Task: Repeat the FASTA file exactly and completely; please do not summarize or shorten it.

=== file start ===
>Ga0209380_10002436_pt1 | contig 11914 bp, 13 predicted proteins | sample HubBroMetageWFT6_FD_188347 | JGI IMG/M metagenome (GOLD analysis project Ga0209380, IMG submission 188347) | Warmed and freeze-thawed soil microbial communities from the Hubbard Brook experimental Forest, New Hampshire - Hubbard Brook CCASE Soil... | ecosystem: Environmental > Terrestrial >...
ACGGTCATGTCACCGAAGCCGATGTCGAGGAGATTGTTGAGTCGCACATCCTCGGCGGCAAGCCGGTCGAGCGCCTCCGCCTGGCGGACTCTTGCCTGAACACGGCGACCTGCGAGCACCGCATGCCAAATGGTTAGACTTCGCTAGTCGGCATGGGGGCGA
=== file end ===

>Ga0209380_10002436_pt1 | contig 11914 bp, 13 predicted proteins | sample HubBroMetageWFT6_FD_188347 | JGI IMG/M metagenome (GOLD analysis project Ga0209380, IMG submission 188347) | Warmed and freeze-thawed soil microbial communities from the Hubbard Brook experimental Forest, New Hampshire - Hubbard Brook CCASE Soil... | ecosystem: Environmental > Terrestrial >...
ACGGTCATGTCACCGAAGCCGATGTCGAGGAGATTGTTGAGTCGCACATCCTCGGCGGCAAGCCGGTCGAGCGCCTCCGCCTGGCGGACTCTTGCCTGAACACGGCGACCTGCGAGCACCGCATGCCAAATGGTTAGACTTCGCTAGTCGGCATGGGGGCGA